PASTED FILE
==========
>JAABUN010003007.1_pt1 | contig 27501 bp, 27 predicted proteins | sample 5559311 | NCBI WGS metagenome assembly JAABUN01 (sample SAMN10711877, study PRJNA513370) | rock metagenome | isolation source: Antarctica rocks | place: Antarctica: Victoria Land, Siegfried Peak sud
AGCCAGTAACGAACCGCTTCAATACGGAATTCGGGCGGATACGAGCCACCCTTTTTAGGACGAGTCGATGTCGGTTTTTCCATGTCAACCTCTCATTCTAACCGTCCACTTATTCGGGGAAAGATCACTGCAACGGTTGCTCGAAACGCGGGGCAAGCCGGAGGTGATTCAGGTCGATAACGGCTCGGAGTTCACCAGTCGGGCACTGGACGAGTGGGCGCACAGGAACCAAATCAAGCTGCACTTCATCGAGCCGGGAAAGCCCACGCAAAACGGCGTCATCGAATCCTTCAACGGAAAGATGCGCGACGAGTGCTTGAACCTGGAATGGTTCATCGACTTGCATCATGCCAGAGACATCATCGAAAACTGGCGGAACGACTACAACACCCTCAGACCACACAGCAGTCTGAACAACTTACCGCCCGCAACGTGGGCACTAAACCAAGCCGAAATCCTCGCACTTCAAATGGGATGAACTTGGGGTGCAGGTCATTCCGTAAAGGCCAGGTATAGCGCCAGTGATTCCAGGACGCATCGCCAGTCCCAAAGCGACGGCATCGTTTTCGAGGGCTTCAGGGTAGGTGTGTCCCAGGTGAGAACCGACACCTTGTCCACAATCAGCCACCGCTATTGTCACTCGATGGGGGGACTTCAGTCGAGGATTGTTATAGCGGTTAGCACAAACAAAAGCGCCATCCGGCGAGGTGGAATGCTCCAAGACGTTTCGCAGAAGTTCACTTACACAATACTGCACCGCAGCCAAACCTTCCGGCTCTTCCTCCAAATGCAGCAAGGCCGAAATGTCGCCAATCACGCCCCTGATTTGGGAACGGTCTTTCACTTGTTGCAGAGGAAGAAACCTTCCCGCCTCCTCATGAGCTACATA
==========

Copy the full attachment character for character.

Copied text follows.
>JAABUN010003007.1_pt1 | contig 27501 bp, 27 predicted proteins | sample 5559311 | NCBI WGS metagenome assembly JAABUN01 (sample SAMN10711877, study PRJNA513370) | rock metagenome | isolation source: Antarctica rocks | place: Antarctica: Victoria Land, Siegfried Peak sud
AGCCAGTAACGAACCGCTTCAATACGGAATTCGGGCGGATACGAGCCACCCTTTTTAGGACGAGTCGATGTCGGTTTTTCCATGTCAACCTCTCATTCTAACCGTCCACTTATTCGGGGAAAGATCACTGCAACGGTTGCTCGAAACGCGGGGCAAGCCGGAGGTGATTCAGGTCGATAACGGCTCGGAGTTCACCAGTCGGGCACTGGACGAGTGGGCGCACAGGAACCAAATCAAGCTGCACTTCATCGAGCCGGGAAAGCCCACGCAAAACGGCGTCATCGAATCCTTCAACGGAAAGATGCGCGACGAGTGCTTGAACCTGGAATGGTTCATCGACTTGCATCATGCCAGAGACATCATCGAAAACTGGCGGAACGACTACAACACCCTCAGACCACACAGCAGTCTGAACAACTTACCGCCCGCAACGTGGGCACTAAACCAAGCCGAAATCCTCGCACTTCAAATGGGATGAACTTGGGGTGCAGGTCATTCCGTAAAGGCCAGGTATAGCGCCAGTGATTCCAGGACGCATCGCCAGTCCCAAAGCGACGGCATCGTTTTCGAGGGCTTCAGGGTAGGTGTGTCCCAGGTGAGAACCGACACCTTGTCCACAATCAGCCACCGCTATTGTCACTCGATGGGGGGACTTCAGTCGAGGATTGTTATAGCGGTTAGCACAAACAAAAGCGCCATCCGGCGAGGTGGAATGCTCCAAGACGTTTCGCAGAAGTTCACTTACACAATACTGCACCGCAGCCAAACCTTCCGGCTCTTCCTCCAAATGCAGCAAGGCCGAAATGTCGCCAATCACGCCCCTGATTTGGGAACGGTCTTTCACTTGTTGCAGAGGAAGAAACCTTCCCGCCTCCTCATGAGCTACATA